3 Actually Helpful Tips for Drought Tolerant Gardening

Oh hello! Your friendly Proven Winners ColorChoice Shrubs newsletter has a new look, new information, but the same great inspiration.

 

You can still expect a peek at what our trial and display gardens are up to, but from now on you’ll also get to hear directly from me! Kristina Howley. I write this newsletter and I’m a horticulturist for PWCC. I’m excited to share more timely articles, info on life-changing plants, and answers to common gardening questions. So, welcome to this new path we’re walking on, I’m glad to have your company.

This week in the garden I’ve been seeing a bit of a drought. Some plants are rising to the occasion, like this Double Play Doozie® spirea ↑, while others are flopping from the stress. If you’re seeing the same in your own garden, you might be interested in these 3 tips for drought-tolerant gardening. We’ll talk about how to update the garden you already have and ways to adjust your care techniques. 

   

Happy Face® Yellow Potentilla

The unsung hero of hard-to-garden places. Potentilla performs like it’s made of nails, but looks like it’s ready to adorn a dessert. We’ve seen this plant thrive in very harsh conditions – unrelenting sun, poor soil, and no supplemental water. Plus it’s super unappealing to deer!

  • grows best in full sun (6+ hours)
  • matures to 2-3 ft. tall and wide
  • hardy in USDA zones 2-7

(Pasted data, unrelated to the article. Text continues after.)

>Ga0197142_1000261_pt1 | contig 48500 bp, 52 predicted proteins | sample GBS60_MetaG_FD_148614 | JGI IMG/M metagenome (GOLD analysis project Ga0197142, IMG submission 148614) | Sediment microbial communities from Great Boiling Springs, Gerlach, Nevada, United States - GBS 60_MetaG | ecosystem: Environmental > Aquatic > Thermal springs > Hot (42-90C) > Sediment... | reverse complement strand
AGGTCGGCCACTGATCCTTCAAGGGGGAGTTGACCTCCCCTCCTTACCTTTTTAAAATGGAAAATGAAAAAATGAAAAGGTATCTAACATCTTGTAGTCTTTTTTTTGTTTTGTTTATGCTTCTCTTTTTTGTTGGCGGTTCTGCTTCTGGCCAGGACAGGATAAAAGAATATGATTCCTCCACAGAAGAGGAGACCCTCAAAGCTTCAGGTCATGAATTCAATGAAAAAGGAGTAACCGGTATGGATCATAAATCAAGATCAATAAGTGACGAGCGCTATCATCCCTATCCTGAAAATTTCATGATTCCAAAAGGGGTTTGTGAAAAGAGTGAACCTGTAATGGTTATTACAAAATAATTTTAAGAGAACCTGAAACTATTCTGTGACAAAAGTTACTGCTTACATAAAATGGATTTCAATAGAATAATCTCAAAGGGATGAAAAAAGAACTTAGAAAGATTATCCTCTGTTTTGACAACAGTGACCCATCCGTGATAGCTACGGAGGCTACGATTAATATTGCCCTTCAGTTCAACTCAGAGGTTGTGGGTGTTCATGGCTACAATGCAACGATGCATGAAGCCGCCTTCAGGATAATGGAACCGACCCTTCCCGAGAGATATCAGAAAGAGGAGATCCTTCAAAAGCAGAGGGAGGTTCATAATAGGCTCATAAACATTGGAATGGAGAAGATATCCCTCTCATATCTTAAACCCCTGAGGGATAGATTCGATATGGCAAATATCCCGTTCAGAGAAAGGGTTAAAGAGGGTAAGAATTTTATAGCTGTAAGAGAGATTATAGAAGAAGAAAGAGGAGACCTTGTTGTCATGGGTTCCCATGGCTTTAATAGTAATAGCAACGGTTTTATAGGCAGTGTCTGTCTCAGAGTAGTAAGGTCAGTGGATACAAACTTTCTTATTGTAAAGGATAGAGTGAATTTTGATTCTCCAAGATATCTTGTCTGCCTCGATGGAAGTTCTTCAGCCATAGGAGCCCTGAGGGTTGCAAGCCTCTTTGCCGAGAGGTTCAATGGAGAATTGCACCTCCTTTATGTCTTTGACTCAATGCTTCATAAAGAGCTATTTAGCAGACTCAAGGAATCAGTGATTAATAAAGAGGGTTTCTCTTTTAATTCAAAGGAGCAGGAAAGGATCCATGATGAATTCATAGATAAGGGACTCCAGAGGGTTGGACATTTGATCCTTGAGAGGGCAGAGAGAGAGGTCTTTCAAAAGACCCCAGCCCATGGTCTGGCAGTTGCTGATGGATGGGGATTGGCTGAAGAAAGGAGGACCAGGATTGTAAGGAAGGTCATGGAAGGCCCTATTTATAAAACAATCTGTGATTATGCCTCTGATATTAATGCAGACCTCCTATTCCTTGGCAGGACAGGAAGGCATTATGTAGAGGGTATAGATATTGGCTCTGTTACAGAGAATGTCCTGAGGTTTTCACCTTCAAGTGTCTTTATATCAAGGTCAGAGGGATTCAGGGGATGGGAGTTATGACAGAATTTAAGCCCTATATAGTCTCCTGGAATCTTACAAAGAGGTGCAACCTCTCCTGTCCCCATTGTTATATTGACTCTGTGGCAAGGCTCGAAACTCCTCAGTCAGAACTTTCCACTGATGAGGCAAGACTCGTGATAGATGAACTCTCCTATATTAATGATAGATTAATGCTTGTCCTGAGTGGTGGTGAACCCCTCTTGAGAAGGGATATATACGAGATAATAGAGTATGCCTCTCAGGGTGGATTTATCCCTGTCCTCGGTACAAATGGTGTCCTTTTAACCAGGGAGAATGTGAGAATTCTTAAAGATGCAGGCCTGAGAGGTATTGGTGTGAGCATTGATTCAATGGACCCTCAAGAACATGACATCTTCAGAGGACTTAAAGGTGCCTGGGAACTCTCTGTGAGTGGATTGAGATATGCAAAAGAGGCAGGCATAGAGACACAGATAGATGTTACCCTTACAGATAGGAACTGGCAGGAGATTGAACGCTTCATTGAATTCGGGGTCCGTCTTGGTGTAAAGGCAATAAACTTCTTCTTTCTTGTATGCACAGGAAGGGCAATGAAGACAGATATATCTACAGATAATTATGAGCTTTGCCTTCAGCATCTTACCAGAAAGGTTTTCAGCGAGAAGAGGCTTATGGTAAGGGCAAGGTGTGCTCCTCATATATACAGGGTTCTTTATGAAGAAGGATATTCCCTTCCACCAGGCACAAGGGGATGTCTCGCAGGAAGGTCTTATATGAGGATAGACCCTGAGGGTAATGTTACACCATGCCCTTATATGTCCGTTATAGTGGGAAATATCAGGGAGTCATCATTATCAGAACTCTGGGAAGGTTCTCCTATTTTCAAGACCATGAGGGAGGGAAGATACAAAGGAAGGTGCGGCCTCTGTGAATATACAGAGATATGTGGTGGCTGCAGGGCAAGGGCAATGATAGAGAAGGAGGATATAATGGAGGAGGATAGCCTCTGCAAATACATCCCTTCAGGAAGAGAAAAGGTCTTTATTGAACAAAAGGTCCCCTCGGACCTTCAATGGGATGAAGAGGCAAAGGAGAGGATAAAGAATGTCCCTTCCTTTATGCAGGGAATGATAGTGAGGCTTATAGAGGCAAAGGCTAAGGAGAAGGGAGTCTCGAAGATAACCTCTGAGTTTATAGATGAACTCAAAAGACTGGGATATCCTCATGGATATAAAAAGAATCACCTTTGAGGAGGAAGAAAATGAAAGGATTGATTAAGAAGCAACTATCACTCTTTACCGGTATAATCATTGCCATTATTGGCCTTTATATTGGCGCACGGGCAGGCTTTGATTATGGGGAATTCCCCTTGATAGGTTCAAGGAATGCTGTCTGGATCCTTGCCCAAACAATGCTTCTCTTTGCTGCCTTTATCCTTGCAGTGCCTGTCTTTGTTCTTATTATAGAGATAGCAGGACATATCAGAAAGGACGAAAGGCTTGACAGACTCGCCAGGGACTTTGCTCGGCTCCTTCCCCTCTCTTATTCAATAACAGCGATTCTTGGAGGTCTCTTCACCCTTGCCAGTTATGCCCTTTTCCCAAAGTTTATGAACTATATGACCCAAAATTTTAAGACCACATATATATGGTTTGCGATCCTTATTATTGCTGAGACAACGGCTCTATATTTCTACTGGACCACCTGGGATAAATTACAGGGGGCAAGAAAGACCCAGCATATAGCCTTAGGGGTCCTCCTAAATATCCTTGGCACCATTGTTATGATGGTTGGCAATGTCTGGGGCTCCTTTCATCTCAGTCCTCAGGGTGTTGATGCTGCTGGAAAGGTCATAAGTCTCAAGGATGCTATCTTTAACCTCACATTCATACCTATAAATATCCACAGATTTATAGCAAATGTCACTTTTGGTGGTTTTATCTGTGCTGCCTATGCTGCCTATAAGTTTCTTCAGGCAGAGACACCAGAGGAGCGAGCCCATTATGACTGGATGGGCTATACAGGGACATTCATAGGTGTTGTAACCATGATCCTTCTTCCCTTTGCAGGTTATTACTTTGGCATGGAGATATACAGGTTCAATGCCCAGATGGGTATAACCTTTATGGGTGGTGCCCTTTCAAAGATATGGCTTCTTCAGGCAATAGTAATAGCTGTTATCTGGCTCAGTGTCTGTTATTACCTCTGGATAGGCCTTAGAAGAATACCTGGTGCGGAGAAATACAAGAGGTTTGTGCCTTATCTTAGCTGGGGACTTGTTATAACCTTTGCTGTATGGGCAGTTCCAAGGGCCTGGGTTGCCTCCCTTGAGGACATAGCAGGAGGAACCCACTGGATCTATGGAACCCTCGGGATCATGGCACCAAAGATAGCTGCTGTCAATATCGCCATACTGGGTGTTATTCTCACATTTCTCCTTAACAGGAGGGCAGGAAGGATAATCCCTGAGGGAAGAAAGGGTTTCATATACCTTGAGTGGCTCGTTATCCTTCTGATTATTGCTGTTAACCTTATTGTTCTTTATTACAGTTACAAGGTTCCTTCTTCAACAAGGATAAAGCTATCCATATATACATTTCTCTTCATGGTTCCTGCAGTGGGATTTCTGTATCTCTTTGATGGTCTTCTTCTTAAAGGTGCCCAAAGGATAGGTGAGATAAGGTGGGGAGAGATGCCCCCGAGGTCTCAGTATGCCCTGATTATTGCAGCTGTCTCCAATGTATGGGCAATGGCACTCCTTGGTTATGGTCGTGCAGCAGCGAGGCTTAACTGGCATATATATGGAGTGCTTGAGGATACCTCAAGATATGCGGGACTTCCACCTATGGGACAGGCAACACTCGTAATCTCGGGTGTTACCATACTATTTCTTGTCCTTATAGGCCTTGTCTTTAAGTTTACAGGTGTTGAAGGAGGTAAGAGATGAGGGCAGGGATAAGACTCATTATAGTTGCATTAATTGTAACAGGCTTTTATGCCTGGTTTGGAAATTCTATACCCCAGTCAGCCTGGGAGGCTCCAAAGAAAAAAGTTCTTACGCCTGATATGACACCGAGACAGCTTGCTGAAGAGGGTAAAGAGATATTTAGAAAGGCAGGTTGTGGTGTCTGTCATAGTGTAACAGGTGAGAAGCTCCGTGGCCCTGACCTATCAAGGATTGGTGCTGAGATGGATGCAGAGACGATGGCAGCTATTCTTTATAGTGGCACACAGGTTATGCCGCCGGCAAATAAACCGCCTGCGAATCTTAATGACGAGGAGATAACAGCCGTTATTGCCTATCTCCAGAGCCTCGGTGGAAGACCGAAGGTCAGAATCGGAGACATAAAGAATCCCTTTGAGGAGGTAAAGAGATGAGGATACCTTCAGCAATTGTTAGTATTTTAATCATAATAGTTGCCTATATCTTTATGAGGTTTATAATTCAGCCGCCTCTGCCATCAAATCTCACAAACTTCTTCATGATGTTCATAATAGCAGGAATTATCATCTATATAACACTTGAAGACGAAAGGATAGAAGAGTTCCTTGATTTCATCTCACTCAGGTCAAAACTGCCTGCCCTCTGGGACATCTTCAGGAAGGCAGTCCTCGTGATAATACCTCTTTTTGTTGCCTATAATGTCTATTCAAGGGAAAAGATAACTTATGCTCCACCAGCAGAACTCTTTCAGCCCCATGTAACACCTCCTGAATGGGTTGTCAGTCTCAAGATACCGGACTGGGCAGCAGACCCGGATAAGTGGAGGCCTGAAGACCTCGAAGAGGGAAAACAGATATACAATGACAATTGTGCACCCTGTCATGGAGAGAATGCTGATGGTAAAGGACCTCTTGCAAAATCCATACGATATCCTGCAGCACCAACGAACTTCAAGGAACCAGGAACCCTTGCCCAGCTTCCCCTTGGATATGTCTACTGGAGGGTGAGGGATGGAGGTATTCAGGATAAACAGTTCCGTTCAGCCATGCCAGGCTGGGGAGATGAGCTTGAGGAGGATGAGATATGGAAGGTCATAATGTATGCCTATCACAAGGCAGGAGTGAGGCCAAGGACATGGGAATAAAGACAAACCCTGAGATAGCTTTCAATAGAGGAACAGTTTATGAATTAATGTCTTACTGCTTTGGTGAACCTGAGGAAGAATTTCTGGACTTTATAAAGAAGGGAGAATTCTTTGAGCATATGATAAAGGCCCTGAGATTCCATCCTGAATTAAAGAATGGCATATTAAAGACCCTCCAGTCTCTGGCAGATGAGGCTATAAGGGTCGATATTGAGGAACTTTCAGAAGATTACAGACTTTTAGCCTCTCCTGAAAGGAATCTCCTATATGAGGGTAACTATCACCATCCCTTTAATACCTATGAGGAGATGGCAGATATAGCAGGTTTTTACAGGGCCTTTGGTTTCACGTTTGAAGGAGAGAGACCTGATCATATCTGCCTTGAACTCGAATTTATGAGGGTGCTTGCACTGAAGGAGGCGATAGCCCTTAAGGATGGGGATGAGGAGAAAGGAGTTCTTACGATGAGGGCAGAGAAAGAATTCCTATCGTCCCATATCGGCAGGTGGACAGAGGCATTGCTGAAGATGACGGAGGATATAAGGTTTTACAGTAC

How often should I be watering my newly planted shrub?

There isn’t one blanket answer that will work for all gardens and conditions. It’s best to wait to water until the soil is almost dry. If you check and the soil is still quite moist, don’t water. For a fool proof way of determining if your soil is ready for water, try a water meter!

Make gardening with children safer, easier, and more fun with these 4 steps.

Perpetual blooms. No deadheading. Pollinator magnet. This plant is destined for your flower garden.

Some shrubs aren’t safe for chickens, but these 6 amazing options are!

Written by
Kristina Howley

Kristina Howley

I am all in when it comes to gardening. Almost every part of the experience delights me – new leaves emerging in spring, pollinators buzzing in summer, birds devouring berries in fall, and the somber beauty of seed heads in winter. Thanks to a background in horticulture and gardening my own clay-filled, flowery USDA zone 5b plot, I’ve learned plenty of practical things as well. I like sharing these joys and lessons with my fellow gardeners and soon-to-be gardeners any way I can.

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Gardening Simplified magazine
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